Anyway, back to the beef. Partly informed by Jamie Oliver's Bloody Mary Beef in Comfort Food, it's inspired by my favourite, next level Bloody Mary brunch drink: the Red Snapper. I've used The Botanist, a wonderful, super botanical Scottish gin from the island of Islay, and a couple of dried juniper berries to up the gin flavour. By way of tomatoes, you can either go for a big jar of passata (about 700g) or two tins of chopped tomatoes, whichever you have to hand. Oh, and for cooking low and slow, in my kitchen a Le Creuset casserole dish like this one will always be king. An investment, but Christmas is coming up, right?
For a 900g-1kg piece of brisket, you'll make enough to serve 4-6 people, depending on the sides. Beef, tomato and mustard are fantastic bedfellows, and with all that unctuous meat and sauce I'd recommend making up a big serving of my Mustard Mashed Potatoes. 'Tis the season for curly kale, my all time favourite green vegetable, so a whole mountain of that sautéed in a bit of avocado oil (you can use olive, but I find avocado works best for kale) with a touch of sea salt would be perfect. Last weekend home grown carrots and roasted butternut squash, and a couple of brussels sprouts were also enjoyed.
- 900g-1kg (approx. 2 lb) piece of Scotch Beef Brisket
- Freshly Ground Sea Salt and Black Pepper
- Generous Splash Light Olive Oil
- 1 x 700g Jar (3 cups) Passata or 2 x 400g (14 oz) Tins Chopped Tomatoes
- 5 tbsp Gin
- 2 tbsp Worcestershire Sauce
- 5 Generous Dashes Tabasco
- Juice of 1 Lemon
- 3 Large Sprigs Rosemary
- 5 Dried Juniper Berries
Remove the beef from the fridge about half an hour before you're planning to cook so it can come up to room temperature. Also, pre-heat the oven to 120 degrees (250 fahrenheit). Alternatively, if you have an AGA like me, all you need to do is stash the brisket in the simmering oven to cook.
Heat a heavy bottomed, lidded casserole dish that the beef can fit in snugly (or with a little room, depending on the size of your dish) over a high heat with a splash of oil. Cut off any trussing from the beef, and season it well all over with freshly ground sea salt and black pepper. Brown the beef on all sides, before adding the passata or tinned tomatoes, gin, Worcestershire Sauce, Tabasco, lemon juice, rosemary sprigs and juniper berries to the pan. Pour over enough cold water so that the meat is just covered (this typically will be half the passata jar/ one of the tomato tins full) and season well with salt and pepper. Bring the mixture to the boil, and then remove from the heat. Put on the lid, and leave in the oven for 5 to 6 hours, until the beef is tender.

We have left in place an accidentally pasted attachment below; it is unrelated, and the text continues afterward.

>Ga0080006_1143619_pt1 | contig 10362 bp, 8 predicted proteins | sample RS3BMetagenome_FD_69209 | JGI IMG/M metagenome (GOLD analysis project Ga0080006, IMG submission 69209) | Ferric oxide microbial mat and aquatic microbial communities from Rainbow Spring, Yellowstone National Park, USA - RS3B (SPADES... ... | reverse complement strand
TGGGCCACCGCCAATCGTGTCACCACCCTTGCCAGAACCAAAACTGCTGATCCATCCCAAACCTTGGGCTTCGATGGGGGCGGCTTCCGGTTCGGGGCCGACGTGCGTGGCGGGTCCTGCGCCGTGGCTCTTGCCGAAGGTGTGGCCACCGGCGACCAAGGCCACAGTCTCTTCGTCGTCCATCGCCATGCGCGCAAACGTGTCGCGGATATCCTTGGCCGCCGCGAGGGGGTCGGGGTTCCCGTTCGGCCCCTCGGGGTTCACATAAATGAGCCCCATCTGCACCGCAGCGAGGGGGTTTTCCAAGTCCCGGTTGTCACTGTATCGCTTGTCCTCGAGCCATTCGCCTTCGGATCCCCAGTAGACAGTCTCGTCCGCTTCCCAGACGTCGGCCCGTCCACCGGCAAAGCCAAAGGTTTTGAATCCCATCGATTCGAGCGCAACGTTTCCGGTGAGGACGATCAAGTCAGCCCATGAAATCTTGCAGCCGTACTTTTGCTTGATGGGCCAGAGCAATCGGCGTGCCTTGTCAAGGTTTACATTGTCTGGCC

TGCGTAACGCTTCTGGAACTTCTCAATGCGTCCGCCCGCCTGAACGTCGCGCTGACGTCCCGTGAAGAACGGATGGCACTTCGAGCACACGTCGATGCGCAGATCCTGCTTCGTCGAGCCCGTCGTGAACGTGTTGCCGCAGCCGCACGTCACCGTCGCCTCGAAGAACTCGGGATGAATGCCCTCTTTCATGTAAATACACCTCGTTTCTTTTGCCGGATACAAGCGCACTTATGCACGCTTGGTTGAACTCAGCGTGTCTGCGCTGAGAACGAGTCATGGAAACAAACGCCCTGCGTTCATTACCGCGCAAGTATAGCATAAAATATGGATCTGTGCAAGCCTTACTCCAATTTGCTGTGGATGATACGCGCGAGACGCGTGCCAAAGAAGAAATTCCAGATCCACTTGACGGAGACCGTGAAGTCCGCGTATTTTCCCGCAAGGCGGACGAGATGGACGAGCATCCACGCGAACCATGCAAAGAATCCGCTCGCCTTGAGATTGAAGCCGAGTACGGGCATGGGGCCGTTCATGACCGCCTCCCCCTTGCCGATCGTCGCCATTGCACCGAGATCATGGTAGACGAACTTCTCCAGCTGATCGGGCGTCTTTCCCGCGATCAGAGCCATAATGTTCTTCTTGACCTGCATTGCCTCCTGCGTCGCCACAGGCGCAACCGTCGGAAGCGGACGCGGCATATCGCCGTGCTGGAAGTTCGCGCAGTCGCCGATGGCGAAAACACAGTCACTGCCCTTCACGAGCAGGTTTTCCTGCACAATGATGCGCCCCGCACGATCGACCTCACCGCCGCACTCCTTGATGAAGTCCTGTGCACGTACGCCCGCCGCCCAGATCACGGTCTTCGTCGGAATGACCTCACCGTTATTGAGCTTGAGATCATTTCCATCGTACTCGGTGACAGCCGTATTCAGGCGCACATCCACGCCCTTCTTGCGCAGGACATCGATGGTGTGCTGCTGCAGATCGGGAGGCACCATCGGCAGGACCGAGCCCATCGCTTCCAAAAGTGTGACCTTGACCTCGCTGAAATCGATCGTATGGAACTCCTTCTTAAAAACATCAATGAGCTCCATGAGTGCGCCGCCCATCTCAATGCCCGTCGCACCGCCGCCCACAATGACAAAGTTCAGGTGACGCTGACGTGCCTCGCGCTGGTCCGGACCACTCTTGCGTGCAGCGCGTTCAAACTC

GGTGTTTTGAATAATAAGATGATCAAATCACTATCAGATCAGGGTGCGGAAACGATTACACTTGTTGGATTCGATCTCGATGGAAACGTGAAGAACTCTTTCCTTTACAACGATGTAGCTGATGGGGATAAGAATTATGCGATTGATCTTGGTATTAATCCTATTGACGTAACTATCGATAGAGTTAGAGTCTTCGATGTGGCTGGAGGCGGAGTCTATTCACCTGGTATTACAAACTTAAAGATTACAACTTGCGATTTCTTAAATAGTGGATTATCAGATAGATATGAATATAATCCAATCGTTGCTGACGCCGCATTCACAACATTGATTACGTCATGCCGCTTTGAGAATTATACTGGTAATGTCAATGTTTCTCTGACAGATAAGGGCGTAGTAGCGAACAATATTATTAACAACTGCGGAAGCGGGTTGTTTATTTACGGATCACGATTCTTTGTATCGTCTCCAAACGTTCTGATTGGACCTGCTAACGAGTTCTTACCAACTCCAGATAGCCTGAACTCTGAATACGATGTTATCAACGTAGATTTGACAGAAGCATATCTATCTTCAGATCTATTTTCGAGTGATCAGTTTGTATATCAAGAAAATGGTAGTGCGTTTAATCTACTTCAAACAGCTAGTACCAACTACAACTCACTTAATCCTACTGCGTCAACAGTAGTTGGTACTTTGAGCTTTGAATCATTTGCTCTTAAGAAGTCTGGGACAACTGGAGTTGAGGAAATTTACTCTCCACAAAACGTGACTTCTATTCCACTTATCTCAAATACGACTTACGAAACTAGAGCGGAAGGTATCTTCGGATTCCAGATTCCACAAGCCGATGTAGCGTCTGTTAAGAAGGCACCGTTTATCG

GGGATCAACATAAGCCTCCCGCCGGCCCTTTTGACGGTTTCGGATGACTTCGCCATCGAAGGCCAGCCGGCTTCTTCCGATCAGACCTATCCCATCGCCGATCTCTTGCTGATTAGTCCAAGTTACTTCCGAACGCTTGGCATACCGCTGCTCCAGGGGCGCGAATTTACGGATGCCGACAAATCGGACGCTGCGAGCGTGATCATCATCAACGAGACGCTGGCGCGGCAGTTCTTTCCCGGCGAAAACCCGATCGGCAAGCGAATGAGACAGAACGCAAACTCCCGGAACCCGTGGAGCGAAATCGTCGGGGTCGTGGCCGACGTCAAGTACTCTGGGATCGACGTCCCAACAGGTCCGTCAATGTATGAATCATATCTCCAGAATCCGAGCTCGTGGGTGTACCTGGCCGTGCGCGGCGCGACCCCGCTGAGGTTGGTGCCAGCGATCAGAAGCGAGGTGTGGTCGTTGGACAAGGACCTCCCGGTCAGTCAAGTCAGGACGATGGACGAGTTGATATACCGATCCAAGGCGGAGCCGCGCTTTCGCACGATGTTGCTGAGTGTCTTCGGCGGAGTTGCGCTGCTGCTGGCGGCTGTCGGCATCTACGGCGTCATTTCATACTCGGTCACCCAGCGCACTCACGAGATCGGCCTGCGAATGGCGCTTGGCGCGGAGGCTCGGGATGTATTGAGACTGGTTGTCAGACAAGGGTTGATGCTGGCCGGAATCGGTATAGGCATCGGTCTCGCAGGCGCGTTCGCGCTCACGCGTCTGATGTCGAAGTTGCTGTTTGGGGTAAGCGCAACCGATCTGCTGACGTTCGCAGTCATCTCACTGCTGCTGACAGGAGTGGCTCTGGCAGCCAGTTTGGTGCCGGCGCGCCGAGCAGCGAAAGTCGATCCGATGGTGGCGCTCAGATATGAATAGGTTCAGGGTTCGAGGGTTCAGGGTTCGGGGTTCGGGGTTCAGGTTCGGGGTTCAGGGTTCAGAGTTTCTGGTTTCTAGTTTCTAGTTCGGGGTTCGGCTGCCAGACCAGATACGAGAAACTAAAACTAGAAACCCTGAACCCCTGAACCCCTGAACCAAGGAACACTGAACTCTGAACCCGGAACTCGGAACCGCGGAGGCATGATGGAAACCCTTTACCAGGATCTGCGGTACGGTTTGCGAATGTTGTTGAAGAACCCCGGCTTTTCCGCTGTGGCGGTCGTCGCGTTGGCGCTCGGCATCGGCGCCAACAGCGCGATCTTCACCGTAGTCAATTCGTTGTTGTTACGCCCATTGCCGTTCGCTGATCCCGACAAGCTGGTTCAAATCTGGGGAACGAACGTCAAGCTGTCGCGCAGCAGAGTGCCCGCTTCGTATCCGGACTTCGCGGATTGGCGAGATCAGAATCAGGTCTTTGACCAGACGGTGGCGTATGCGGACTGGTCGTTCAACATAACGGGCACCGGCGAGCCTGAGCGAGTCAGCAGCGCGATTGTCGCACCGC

Now, depending on your beef, the size of your casserole dish and what sort of oven you're using, you may get a unctuous sauce already, but you may need to ladle out enough liquid so it comes only half way up the piece of beef before you shred it and mix it into the sauce with two forks. Return to the oven while you're preparing the vegetables ready to serve. At this point you'll also want to open a bottle of red wine to breathe and enjoy with your (alternative) roast.
You can find out about Scotch beef here, and find a list of suppliers here (hint: it includes several major supermarkets). Or you can opt for an independent butcher that sells Scotch beef, a list of which you can find here. Also, for more alternative Sunday roast inspiration, why not try my One Pot Roast Chicken Thighs with Lentils and Rosemary, or my Sausage and Onion Roast with Mustard Sauce. And don't forget, if you are roasting something with a bone, it's soup season so remember to save any bones to turn them into homemade stock.